As for the differences from Hodges-Farstad: these are relatively minor in nature and in quantity small (somewhere around 220 differences total). Apart from the Revelation and the Pericope Adulterae passage in John, our differences reflect a varying choice where the Byzantine manuscripts are significantly divided. Due to their methodology, H-F in certain instances invoked manuscripts from non-Byzantine texttypes in order to determine their numerical “majority” reading. In Revelation, H-F chose to utilize a genealogical method similar to that of Westcott and Hort, accepting as primary a small subgroup that does not always reflect the more dominant Byzantine Textform (represented by the union of the Byzantine Q and A? groups). In the Pericope Adulterae, H-F follow the group termed “?6” by von Soden, primarily on the basis of internal criteria; our text in that pericope follows the “???5” group, primarily due to the relative antiquity of the ?5 tradition, but also with regard to transmissional probabilities regarding the variants in question.

14. Do you have plans for any future editions?

Glad you asked: the newest edition (a Reader’s Edition) has just appeared: The Greek New Testament for Beginning Readers: Byzantine Textform. This volume contains our 2005 text, but with lexical definitions and parsing information on each page for all NT root forms occurring 50 times or less in the NT. It also has an appendix that covers definitions and parsing information for all forms occurring more than 50 times (the Zondervan and UBS Reader’s editions only cover words occurring 30 times or less, and lack the appendices covering all other definitions and verbal forms). This hardback volume was prepared by Jeffrey Dodson (in consultation with me) over the past five years; it is published in hardcover by VTR (Verlag für Theologie und Religionswissenschaft), Nürnberg, Germany, but is speedily available in the USA and Canada from Amazon and other online marketers with the price (both retail and discounted) being parallel with that of the softcover NIV-based Reader’s Edition from Zondervan.

15. We can find you contributing from time to time over at Evangelical Textual Criticism blog, is there any additional online home where we can read more of your work? And are there any additional resources or websites you’d like to refer interested readers to for more information on the Majority Text?

To the first question, the answer is no, I generally do not post at other sites by deliberate choice. First, I am too busy to blog (and I don’t Tweet, Twitter, or Text either); second, I am generally disappointed by the nature and tone of most online text-critical or translational comment blogs, particularly since the KJVO writers tend to monopolize or hijack virtually all discussions, and I have no interest in dealing with what I consider illogical sophistry, conspiracy theories, and agenda-driven propagandistic blather. I have posted (rarely) on the Yahoo Byzantine Text discussion list, but almost exclusively on the ETC blogsite. I do have a couple of articles and reviews available online through the electronic TC Journal, but that’s about all.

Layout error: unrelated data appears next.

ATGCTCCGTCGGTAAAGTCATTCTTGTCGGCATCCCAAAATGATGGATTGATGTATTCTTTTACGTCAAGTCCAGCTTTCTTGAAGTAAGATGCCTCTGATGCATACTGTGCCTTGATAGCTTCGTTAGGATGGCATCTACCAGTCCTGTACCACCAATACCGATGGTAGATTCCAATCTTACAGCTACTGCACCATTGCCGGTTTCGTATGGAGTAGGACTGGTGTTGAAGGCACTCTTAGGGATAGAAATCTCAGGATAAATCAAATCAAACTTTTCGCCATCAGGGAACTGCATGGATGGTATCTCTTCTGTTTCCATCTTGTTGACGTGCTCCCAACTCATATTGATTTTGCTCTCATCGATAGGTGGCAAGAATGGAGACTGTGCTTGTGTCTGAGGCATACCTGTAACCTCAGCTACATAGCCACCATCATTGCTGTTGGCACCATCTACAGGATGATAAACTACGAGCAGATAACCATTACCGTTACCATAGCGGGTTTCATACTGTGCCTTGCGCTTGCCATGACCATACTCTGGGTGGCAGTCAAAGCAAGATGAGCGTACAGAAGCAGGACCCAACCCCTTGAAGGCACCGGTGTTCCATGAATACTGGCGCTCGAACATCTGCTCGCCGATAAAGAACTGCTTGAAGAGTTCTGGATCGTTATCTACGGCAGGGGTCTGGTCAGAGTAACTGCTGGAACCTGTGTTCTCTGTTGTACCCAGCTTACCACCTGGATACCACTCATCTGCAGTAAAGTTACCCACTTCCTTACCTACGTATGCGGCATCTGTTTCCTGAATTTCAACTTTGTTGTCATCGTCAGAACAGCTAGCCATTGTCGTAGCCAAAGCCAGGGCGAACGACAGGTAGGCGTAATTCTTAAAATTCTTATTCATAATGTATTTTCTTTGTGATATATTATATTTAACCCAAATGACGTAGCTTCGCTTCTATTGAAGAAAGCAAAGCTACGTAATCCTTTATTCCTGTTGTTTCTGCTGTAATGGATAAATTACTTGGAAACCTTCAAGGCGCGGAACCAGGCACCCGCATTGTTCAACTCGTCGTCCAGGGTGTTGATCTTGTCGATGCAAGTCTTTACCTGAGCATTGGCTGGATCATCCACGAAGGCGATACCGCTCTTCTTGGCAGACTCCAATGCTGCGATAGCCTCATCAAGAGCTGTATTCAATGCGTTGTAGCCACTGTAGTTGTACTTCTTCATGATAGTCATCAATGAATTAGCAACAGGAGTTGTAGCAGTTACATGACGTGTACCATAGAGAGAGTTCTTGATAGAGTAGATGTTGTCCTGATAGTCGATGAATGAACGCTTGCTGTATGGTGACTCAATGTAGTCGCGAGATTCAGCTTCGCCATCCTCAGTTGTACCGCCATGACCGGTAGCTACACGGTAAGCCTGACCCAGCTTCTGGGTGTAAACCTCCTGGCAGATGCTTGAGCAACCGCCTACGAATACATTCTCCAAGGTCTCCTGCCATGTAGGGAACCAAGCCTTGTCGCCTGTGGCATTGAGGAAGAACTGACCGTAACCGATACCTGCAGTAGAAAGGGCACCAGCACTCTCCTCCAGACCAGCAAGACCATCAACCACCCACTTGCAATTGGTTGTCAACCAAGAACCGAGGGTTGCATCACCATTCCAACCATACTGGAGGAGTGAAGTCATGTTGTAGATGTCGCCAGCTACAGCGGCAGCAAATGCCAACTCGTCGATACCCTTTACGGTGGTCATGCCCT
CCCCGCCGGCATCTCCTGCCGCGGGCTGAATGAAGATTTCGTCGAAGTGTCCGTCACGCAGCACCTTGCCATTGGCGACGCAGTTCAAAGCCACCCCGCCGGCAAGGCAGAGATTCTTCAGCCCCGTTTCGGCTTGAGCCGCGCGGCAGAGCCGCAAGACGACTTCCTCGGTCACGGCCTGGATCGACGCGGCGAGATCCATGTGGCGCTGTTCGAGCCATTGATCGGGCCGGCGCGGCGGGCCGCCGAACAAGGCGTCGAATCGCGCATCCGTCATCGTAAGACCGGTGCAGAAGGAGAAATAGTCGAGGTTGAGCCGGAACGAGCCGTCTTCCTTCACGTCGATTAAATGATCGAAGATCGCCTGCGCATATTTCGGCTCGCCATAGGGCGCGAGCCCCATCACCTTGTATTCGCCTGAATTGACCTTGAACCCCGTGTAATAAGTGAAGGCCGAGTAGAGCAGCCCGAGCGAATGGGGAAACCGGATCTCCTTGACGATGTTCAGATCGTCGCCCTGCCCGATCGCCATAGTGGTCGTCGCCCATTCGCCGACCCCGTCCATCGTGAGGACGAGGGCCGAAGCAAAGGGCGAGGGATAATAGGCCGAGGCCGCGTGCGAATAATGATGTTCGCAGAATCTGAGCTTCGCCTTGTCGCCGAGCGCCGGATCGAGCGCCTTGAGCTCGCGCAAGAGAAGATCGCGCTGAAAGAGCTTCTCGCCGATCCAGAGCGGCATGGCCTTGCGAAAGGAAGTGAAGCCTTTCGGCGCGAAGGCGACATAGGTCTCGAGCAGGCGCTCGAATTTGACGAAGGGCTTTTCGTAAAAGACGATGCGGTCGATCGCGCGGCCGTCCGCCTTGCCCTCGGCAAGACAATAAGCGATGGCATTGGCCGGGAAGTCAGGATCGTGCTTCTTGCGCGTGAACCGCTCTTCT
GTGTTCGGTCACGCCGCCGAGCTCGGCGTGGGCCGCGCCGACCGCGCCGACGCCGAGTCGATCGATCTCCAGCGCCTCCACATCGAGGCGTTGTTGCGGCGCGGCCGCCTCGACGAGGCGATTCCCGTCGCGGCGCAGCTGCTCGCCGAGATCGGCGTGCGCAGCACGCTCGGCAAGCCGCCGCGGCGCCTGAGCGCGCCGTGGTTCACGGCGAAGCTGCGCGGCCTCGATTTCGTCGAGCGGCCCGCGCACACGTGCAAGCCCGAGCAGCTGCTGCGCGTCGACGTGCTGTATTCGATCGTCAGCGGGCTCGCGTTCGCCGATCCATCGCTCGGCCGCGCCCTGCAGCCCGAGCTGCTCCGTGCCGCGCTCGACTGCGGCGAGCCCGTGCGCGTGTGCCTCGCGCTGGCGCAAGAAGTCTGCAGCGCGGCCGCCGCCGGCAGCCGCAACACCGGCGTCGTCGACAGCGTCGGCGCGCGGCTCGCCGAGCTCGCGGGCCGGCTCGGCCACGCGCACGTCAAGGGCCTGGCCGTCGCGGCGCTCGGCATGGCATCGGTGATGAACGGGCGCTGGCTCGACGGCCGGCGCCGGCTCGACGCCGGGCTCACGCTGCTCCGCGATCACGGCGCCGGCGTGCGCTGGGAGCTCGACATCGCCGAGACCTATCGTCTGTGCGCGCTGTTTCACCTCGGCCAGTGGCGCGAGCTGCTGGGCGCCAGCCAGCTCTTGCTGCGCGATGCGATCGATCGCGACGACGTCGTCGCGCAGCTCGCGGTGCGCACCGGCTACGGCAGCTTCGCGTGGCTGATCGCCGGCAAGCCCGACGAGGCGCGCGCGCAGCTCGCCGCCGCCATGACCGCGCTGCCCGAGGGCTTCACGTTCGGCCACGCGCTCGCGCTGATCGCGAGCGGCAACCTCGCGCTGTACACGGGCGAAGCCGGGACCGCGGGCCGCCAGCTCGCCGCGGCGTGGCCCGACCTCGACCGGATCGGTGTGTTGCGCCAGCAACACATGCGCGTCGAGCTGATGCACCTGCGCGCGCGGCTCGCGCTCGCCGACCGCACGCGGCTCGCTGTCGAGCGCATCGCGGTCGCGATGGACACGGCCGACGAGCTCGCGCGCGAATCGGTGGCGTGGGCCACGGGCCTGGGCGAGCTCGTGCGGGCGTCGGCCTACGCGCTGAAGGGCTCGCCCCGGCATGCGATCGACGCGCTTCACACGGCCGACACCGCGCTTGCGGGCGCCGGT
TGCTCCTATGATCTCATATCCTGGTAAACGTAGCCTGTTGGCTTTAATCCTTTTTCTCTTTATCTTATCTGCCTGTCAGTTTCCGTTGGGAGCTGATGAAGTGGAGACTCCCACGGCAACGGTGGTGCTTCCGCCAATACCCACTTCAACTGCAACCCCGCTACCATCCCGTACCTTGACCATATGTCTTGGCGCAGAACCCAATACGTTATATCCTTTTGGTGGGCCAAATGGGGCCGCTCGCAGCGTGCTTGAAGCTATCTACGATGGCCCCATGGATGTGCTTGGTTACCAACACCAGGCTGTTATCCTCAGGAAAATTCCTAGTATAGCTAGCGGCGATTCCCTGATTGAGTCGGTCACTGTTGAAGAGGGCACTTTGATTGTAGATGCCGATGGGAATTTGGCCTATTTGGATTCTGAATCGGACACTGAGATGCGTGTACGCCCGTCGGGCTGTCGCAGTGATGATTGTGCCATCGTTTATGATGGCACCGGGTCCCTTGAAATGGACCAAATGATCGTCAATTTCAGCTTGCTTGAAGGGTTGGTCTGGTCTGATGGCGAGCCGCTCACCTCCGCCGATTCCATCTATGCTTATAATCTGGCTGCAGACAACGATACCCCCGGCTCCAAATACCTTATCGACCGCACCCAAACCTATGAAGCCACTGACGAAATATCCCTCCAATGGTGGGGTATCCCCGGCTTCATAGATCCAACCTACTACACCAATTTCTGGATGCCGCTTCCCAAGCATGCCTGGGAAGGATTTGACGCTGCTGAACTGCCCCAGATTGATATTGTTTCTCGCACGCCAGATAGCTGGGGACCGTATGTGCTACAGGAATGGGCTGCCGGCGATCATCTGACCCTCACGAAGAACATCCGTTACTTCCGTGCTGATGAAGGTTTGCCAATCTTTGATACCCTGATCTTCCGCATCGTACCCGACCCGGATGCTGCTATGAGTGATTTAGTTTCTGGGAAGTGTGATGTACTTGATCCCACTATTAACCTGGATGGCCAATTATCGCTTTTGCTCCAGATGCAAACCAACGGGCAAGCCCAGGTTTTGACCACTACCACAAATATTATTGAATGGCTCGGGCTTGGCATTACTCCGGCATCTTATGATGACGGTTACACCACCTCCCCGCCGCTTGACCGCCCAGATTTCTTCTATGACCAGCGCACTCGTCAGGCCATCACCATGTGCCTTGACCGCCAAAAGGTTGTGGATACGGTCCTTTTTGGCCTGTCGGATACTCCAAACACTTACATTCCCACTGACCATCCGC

As for other resources, I would recommend that anyone interested in the Byzantine or majority text issue begin historically with the various 19th century authors who defended a greater proportion of Byzantine readings than any others, without having the KJV as some sort of touchstone. These in various degrees include John W. Burgon, Edward Miller, F. H. A. Scrivener, and S. W. Whitney, as well as the French writer J. P. P. Martin. After digesting that material, I would move to reading the more modern authors on the subject such as the various material from Zane Hodges, Wilbur Pickering, Andrew Wilson, and myself. Not to be neglected, however, are the writings of those representing the opposite position, many of whom are addressed within the pages of the writers mentioned above; this particularly includes the Westcott-Hort Introduction volume.

16. Would you have a particular book or two that you would recommend as a good one-book introduction to the Byzantine-Priority position?

There really is no “book” out there on that specific topic (though a collection of my various articles, ETS presentations, and essays is currently in the works, but this won’t be ready for a couple of years). At this point, the best I can recommend is for people to read the Introduction to the 1991 R-P Gk NT edition and also the “Case for Byzantine Priority” appendix to the R-P 2005 edition (available here).

I should also add bibliographically that for a good overview of the “majority text” position, one really needs to read the various articles by Zane Hodges in the Journal of the Evangelical Theological Society that appeared in the late 1970s (Hodges’ other articles in Bibliotheca Sacra in the 60s, 70s, and 80s are also helpful in this regard, although not as precisely to the point as the JETS articles).

And of course, for Pickering’s position, one needs to read his Identity of the New Testament Text (preferably his 3rd edition, available on the internet) as well as his JETS articles from the late 1970s.

Editor’s Note: I have tracked down the entire series of articles on the Greek Majority Text that were published in JETS in the late 1970s. They are available online (in .PDF format) and I give the links below. Also, Pickering’s book is available online in readable format here (bit I’m unsure if it is his 3rd edition).

We want to thank you Dr. Robinson for your work in the area of textual criticism which is a blessing to us all. Thanks too for taking the time to interact with us here in our little corner of the world wide web.

Thank you for inviting me to this interview. I hope it will be beneficial to all your readers, particularly since the subject matter involves the word of God, a situation for which the establishment of textual accuracy remains most important.

———————————

For additional reading, check out the following links: